Fallout after Trump-Putin meeting
In a blistering shot at President Trump, Republican Sen. John McCain called today’s news conference "one of the most disgraceful performances by an American president in memory."
He added that it was a “recent low point” in the history of the presidency, calling the summit “a tragic mistake."
Read his full statement:
Sen. John Cornyn, the No. 2 Senate Republican, made it clear that he believes the intelligence community and special counsel Robert Mueller's indictments.
Cornyn says Trump seems concerned his election is being delegitimized by critics.
“I don’t think we should be taking a former KGB colonel’s word for what their intelligence apparatus is doing or not doing. I believe our intelligence community, and their assessment, and I think what special counsel Bob Mueller just indicted — the 12 GRU officials — is spot on. So I don’t know what the President is trying to use some sort of carrot-and-stick approach with Putin, but I believe the intelligence community.”
Asked why he thinks President Trump has trouble believing the intelligence community, is it because he thinks it undermines his election, here's what Cornyn said:
“I think there is some element of that. He takes it all very personally like this is an attempt by Hillary supporters to delegitimize his election. But everyone agrees it didn’t change the outcome, and, to me, I think that is a critical point.”
Outgoing South Carolina Republican Rep. Trey Gowdy, in a statement, said he's confident that US intelligence officials and others will explain to President Trump that "it is possible to conclude Russia interfered with our election in 2016 without delegitimizing his electoral success."
Gowdy, chairman of the House Oversight and Government Reform Committee, reiterated what several other Republican lawmakers said today: "Russia is not our friend."
Read Gowdy's full statement:
Republican Sen. Bob Corker said President Trump should have been more forceful with Russian President Vladimir Putin.
"I did not think this was a good moment for our country," Corker said.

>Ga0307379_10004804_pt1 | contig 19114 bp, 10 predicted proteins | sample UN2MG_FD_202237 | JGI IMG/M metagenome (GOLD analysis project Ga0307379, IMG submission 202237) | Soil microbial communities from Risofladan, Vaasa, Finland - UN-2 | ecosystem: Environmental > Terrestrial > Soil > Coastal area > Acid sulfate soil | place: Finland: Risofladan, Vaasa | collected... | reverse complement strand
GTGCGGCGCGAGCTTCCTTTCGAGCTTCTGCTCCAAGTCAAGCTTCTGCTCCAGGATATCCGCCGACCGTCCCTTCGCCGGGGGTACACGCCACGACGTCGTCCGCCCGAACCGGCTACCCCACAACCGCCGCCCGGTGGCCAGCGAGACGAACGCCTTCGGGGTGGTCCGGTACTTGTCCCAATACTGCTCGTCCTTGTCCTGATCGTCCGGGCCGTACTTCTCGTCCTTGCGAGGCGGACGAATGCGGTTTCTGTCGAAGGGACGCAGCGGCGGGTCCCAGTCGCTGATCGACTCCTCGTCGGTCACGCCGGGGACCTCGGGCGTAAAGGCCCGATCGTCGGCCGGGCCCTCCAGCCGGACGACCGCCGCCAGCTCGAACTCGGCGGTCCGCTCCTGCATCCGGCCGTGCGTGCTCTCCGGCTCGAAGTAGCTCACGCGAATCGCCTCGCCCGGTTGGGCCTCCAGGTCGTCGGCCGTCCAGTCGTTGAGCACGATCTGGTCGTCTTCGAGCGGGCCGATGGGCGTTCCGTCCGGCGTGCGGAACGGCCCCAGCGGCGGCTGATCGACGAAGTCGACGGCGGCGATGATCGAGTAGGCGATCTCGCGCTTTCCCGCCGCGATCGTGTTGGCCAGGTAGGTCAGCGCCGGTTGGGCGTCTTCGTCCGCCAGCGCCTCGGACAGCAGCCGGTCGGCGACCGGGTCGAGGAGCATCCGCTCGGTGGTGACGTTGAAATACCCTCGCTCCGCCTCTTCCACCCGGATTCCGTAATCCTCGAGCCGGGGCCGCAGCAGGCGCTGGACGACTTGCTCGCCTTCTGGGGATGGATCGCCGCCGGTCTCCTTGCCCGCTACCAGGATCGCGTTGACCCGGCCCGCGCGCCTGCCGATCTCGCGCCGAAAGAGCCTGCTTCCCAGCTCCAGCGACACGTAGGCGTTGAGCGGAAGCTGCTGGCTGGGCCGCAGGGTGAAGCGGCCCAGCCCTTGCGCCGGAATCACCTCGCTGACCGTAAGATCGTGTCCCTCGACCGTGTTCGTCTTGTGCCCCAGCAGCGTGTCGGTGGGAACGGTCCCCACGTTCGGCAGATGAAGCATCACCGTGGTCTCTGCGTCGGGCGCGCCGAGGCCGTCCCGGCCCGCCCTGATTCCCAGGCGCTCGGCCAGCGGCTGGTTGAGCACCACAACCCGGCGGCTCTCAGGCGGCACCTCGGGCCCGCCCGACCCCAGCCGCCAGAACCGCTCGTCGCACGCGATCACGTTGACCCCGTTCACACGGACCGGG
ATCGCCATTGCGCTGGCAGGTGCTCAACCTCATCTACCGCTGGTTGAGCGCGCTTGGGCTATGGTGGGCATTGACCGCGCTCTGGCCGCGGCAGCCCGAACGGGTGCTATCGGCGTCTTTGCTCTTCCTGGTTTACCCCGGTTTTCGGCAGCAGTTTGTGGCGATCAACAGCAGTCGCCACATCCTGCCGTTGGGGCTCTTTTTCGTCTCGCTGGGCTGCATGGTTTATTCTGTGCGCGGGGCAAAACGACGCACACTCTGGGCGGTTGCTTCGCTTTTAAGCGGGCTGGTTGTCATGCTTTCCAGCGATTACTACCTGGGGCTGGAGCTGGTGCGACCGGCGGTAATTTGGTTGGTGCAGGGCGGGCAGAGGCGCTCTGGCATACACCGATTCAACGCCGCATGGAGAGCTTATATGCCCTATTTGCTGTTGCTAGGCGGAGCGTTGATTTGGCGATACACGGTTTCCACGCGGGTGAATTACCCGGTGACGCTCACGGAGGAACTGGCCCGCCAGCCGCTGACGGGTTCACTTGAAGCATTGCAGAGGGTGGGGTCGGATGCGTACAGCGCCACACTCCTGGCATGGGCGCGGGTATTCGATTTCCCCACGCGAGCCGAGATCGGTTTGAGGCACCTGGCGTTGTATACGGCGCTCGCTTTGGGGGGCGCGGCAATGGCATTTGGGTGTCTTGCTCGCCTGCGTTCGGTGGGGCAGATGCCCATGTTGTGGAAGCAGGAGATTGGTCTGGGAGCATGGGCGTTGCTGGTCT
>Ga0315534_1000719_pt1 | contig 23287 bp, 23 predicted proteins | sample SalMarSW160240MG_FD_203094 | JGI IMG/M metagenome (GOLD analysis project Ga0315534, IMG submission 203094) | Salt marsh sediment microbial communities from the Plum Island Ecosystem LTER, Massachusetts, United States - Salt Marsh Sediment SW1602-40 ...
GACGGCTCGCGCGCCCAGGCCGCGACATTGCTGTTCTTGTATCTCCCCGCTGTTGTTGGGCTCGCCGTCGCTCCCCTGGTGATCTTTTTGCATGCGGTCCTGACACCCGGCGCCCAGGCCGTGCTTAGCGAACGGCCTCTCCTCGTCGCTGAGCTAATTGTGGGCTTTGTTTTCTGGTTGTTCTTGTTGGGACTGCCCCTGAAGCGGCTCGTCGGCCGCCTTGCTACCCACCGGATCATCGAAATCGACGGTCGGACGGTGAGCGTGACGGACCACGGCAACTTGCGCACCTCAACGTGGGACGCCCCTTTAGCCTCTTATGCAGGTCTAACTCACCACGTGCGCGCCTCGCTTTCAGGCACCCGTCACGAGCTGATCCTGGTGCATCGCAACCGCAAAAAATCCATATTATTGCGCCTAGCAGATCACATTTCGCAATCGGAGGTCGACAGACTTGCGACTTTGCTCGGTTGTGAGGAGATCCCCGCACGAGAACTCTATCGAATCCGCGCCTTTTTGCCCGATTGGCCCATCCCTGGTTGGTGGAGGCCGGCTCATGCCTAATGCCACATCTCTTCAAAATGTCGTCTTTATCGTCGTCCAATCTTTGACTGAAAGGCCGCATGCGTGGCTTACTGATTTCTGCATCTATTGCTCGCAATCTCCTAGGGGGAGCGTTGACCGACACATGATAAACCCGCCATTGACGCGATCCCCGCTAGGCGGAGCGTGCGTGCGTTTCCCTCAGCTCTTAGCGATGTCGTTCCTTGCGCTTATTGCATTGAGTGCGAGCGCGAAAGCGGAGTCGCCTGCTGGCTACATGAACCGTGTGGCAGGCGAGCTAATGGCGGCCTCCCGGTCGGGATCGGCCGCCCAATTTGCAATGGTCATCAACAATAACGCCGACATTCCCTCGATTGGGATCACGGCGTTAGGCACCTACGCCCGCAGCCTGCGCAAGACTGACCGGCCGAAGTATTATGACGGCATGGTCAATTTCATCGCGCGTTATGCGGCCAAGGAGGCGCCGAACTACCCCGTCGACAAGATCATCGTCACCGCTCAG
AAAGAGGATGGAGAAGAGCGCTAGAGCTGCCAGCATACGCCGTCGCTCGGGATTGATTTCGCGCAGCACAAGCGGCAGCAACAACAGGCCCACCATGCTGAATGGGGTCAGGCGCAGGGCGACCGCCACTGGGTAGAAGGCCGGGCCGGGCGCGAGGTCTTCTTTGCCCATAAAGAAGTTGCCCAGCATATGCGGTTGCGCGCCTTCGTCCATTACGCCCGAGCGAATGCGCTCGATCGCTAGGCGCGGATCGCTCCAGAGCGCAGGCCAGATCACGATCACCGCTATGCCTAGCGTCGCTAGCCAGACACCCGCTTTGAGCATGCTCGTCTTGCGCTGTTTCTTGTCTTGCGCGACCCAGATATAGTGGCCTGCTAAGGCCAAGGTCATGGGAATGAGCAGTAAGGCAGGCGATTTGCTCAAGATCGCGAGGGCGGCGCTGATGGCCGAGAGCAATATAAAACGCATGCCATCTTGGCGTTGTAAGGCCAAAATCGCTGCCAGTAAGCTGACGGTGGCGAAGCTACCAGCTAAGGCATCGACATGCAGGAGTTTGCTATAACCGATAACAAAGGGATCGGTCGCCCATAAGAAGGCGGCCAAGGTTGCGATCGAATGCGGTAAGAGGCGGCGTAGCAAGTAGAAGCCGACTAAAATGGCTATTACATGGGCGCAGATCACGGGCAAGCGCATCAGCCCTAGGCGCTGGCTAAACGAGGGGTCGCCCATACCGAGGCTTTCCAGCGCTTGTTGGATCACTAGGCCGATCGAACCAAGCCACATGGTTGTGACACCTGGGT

He said he was disappointed by Trump's remarks, which he added made the US look like a "pushover."
Corker said he doesn't know why Trump is denying Russia's interference in the US election. Corker insisted that Russia attacked the US election.
"I just don't know what it is about the President that continues to deny that that occurred," he said.
Corker said Putin gained a “tremendous amount” today and was probably eating caviar on the plane home.
In a statement released after President Trump's news conference with Russian President Vladimir Putin, Speaker of the House Paul Ryan said Trump "must appreciate that Russia is not our ally."
"There is no moral equivalence between the United States and Russia," he said in a statement.
Here's Ryan's full statement:
President Trump just departed Helsinki, Finland, after his one-on-one meeting with Russian President Vladimir Putin.
He is now headed to Joint Base Andrews in Maryland.
A US official says the translator in President Trump's one-on-one with Russian President Vladimir Putin will likely be debriefed, at least informally, by other US officials about some of what took place in the meeting.
The official said this was not unusual practice for one-on-one meetings, but after Trump's performance at the press conference the contents of that session are gaining greater scrutiny.
The translator's main focus in the meeting is to translate the leaders' words, not to take notes for posterity, so her accounting of the meeting is not considered an official record.
About the translator: Marina Gross has previously translated for the State Department and other government entities. She accompanied first lady Laura Bush to Sochi, Russia, in 2008.